Astronomy and Astrophysics, volume 542A, 10-10 (2012/6-1)
The dust properties of bubble HII regions as seen by Herschel.
ANDERSON L.D., ZAVAGNO A., DEHARVENG L., ABERGEL A., MOTTE F., ANDRE P., BERNARD J.-P., BONTEMPS S., HENNEMANN M., HILL T., RODON J.A., ROUSSEL H. and RUSSEIL D.
Abstract (from CDS):
Because of their relatively simple morphology, ``bubble'' HII regions have been instrumental to our understanding of star formation triggered by HII regions. With the far-infrared (FIR) spectral coverage of the Herschel satellite, we can access the wavelengths where these regions emit the majority of their energy through their dust emission. We wish to learn about the dust temperature distribution in and surrounding bubble HII regions and to calculate the mass and column density of regions of interest, in order to better understand ongoing star formation. Additionally, we wish to determine whether and how the spectral index of the dust opacity, β, varies with dust temperature. Any such relationship would imply that dust properties vary with environment. Using aperture photometry and fits to the spectral energy distribution, we determine the average temperature, β-value, and mass for regions of interest within eight bubble HII regions. Additionally, we compute maps of the dust temperature and column density. At Herschel wavelengths (70µm to 500µm), the emission associated with HII regions is dominated by the cool dust in their photodissociation regions (PDRs). We find average dust temperatures of 26K along the PDRs, with little variation between the HII regions in the sample, while local filaments and infrared dark clouds average 19K and 15K respectively. Higher temperatures lead to higher values of the Jeans mass, which may affect future star formation. The mass of the material in the PDR, collected through the expansion of the HII region, is between ∼300M☉ and ∼10000M☉ for the HII regions studied here. These masses are in rough agreement with the expected masses swept up during the expansion of the HII regions. Approximately 20% of the total FIR emission is from the direction of the bubble central regions. This suggests that we are detecting emission from the ``near-side'' and ``far-side'' PDRs along the line of sight and that bubbles are three-dimensional structures. We find only weak support for a relationship between dust temperature and β, of a form similar to that caused by noise and calibration uncertainties alone.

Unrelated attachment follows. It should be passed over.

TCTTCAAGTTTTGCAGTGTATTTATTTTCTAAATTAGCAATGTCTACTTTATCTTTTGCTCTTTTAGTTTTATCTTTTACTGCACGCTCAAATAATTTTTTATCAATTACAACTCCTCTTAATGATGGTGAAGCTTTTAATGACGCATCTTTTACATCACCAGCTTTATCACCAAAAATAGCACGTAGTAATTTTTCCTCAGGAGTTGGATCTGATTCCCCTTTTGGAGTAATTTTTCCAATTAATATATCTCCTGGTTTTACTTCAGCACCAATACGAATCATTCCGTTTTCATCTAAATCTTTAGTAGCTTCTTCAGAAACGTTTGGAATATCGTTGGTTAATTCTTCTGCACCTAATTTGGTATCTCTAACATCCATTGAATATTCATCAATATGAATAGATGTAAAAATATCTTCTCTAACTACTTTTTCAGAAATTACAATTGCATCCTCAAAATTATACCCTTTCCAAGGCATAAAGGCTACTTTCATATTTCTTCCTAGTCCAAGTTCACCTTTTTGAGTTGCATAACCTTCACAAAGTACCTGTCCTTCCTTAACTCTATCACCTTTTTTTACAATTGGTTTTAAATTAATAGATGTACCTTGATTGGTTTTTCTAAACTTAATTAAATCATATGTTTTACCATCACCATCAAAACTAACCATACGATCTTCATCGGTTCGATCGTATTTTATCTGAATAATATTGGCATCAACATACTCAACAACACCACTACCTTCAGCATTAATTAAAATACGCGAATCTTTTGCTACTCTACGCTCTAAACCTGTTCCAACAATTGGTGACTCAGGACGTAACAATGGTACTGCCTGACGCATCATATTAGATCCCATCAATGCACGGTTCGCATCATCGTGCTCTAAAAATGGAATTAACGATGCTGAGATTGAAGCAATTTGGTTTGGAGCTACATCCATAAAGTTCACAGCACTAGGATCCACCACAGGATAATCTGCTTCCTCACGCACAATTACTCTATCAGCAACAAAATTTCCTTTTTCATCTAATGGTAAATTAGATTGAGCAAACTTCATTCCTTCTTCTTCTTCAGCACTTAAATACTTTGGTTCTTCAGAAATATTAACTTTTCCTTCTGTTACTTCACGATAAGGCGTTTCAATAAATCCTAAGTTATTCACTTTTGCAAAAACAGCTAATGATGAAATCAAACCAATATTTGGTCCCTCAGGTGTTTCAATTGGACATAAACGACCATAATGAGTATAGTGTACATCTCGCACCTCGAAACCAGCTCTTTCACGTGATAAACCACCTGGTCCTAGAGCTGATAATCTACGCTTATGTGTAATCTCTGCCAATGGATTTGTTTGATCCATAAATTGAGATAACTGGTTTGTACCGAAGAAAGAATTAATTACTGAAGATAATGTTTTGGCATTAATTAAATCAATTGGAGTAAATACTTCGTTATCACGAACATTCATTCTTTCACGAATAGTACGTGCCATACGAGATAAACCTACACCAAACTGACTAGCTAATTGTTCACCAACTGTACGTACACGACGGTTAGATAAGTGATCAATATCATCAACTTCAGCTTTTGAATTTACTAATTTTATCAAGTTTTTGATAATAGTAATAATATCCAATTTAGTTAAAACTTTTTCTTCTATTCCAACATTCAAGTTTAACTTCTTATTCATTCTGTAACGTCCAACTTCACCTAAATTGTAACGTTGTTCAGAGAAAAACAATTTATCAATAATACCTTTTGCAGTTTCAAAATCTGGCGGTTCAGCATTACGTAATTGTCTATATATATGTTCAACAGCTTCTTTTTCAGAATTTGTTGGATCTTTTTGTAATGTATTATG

stars: formation - ISM: bubbles - dust, extinction - HII regions - photon-dominated region (PDR) - infrared: ISM
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